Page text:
Old friends and new friends and a beloved city and more than one beloved haunt in that city and new images and old references and illuminated readings and bittersweetness. All in two days. Welcome to my life.
This week I received many gifts of inspirational moments during two days of NYC meetings set up to ponder Ponedel. Dorothy Ponedel, makeup artist and object of some theatrical creativity of late. “Chance is the fool’s name for fate” as used and misused in The Gay Divorcee as a reflection on happenstance versus belief and being open to life’s possibilities. “If I had caught you, I would have had you!” — the ultimate line in (usually omitted in print editions) Grimm’s Fairy Tale #218, “The Lovely Feast” — presented to us by a children’s book editor friend when asked for her favorite story or fairy tale. And finally, about finding our people, our tribe, our moments and the sudden inspiration of two old friends walking the streets of midtown Manhattan burst into strains of “It Only Takes a Moment” from Hello Dolly.
Chance is the fool’s name for fate. In the movie The Gay Divorcee (1934) based on the stage play Gay Divorce (1932) there are wonderous performances in major and minor roles. Eric Blore as a resort hotel waiter is featured in a prior post — “You know I hate to leave you like this. You torn with doubts and me with my duty undischarged.” More word play occurs with “chance” and “fate” in a series of malapropisms based on the quotation that begins this paragraph. This quotation, a phrase from a simplistic (we are made to understand) musical comedy script is offered by our story’s song and dance man (Guy Holden, played by Fred Astaire) to his hapless attorney friend (Egbert Fitzgerald, played by Edward Everett Horton) who is attempting to help a client arrange a divorce involving a “paid correspondent” (Rodolfo Tonetti, played by Erik Rhodes, and pictured here). Tonetti is not a gigolo with an agenda but a man conducting business: “Your wife is safe with Tonetti: He prefers spaghetti.”
Because you must have shenanigans or there would be no drama moving this lovely musical comedy forward, this code phrase (“chance is the fool’s name for fate”) is crafted into a wild array of malapropisms by Tonetti as he seeks to identify his assigned partner. “Give me a name for chance and I am a fool.” “Fate is a foolish thing to take chances with.” “I am a fate to take foolish chances with.” “Chances are that fate is foolish.” “Fate is the foolish thing. Take a chance.” This weekend I was reminded that this last version is closest to my truth: take a chance.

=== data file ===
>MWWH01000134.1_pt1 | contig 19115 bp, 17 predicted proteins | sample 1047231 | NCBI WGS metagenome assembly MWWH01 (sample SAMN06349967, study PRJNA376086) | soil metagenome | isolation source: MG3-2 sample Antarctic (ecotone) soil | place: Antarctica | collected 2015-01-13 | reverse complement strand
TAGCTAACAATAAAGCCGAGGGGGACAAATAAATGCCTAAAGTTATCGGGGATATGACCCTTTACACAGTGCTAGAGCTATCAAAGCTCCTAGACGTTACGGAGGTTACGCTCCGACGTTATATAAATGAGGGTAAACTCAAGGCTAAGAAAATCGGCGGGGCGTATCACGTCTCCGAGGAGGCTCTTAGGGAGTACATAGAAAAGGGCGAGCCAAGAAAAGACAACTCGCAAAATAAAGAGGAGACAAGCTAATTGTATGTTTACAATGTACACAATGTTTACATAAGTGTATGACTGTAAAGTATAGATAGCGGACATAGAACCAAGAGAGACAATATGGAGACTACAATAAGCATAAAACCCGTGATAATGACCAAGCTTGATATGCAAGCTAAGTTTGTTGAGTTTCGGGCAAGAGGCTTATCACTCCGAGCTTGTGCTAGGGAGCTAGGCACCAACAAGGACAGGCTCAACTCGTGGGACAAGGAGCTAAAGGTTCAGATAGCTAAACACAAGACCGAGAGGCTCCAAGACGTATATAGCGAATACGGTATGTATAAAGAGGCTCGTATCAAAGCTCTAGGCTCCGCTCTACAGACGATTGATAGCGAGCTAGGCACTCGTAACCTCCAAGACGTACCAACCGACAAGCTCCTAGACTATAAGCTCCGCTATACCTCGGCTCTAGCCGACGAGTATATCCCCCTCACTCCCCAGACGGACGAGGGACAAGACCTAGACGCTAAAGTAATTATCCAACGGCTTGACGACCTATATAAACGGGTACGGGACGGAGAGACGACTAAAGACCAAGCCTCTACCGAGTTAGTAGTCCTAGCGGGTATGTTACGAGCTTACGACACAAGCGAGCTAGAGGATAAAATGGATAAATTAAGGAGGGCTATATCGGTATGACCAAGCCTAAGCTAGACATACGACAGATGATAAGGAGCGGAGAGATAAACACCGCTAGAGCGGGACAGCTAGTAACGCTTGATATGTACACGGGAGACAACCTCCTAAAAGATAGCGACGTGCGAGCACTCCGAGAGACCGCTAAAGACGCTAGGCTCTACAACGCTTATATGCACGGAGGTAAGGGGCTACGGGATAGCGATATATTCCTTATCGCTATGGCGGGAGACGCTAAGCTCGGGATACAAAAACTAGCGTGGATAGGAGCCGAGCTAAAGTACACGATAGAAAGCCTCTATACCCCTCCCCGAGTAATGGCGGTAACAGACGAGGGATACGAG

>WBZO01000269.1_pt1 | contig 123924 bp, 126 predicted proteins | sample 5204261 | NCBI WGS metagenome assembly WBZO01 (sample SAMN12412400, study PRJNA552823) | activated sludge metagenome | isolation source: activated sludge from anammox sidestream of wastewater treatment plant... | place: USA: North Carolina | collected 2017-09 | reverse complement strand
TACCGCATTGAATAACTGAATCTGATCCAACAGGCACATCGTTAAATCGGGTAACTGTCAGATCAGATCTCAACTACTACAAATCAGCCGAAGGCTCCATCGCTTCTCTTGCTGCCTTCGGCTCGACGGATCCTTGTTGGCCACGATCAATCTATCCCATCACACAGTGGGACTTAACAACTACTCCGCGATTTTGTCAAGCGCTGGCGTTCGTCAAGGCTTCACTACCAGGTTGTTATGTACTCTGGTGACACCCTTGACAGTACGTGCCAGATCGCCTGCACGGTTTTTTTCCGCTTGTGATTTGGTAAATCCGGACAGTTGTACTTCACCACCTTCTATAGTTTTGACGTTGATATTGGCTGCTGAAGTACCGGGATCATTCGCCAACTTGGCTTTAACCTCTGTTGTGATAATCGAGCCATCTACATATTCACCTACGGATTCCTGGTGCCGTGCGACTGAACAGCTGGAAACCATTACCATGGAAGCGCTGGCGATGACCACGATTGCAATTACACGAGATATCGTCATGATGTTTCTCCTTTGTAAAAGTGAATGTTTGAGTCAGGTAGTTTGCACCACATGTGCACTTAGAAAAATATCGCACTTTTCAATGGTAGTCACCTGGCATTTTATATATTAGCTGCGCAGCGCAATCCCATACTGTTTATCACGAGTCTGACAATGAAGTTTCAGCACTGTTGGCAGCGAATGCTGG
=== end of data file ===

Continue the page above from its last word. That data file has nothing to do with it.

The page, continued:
If I had caught you, I would have had you. Brother of my heart, childhood family friend (and it might be true that I have known him *his* entire life, certainly I’ve known him since diaper wearing days) Hayden and his lovely partner Katie are visiting New York from their home in northern California, and we join forces for an evening (including time at the Algonquin) and a jammy party sleep over (I crashed at their temporary stay apartment) and some adventures including a visit to an editor friend of mine with an office on the 72nd floor of the Empire State Building. (Warning to friends: if you offer things like “come see the view from my office on the 72nd floor of the Empire State Building”, expect me to take you up on that.) While visiting editor Juliana, she shared with us her favorite story/fairy tale: the often omitted basically terrifying Grimm’s Fairy Tale #218 (in my edition): “The Strange Feast.” Yes, it’s about a blood sausage and a liver sausage and a “monkey with a big wound on his head” (egad!) and the most basic of instincts culminating with “i would have had you” (said the blood sausage to the liver sausage). I choose to think of this as a pursuit of a desperately sought goal or something rather than blood lust. But I adored that we shared someone else’s passion by reading aloud a copy of the tale provided to us (because that’s how we roll) over wine and a meal at a little restaurant on Madison.
It only takes a moment. And finally. And always. We spoke of finding our people. Our tribe. And how the recognition, the discovery, is instantaneous if you pay attention. It only takes a moment. And it took fractions of that moment for two musical theatre loving, middle aged kids and one indulgent partner, while walking down the midtown Manhattan streets festooned with holiday decorations, to burst into song. A video clip link from the 1969 movie version of Hello Dolly is included below. A few snippets of lyric that inform this romantic’s heart to this day are printed right chere:
It only takes a moment
For your eyes to meet and then
Your heart knows in a moment
You will never be alone again
I held her for an instant
But my arms felt sure and strong
It only takes a moment
To be loved a whole life long.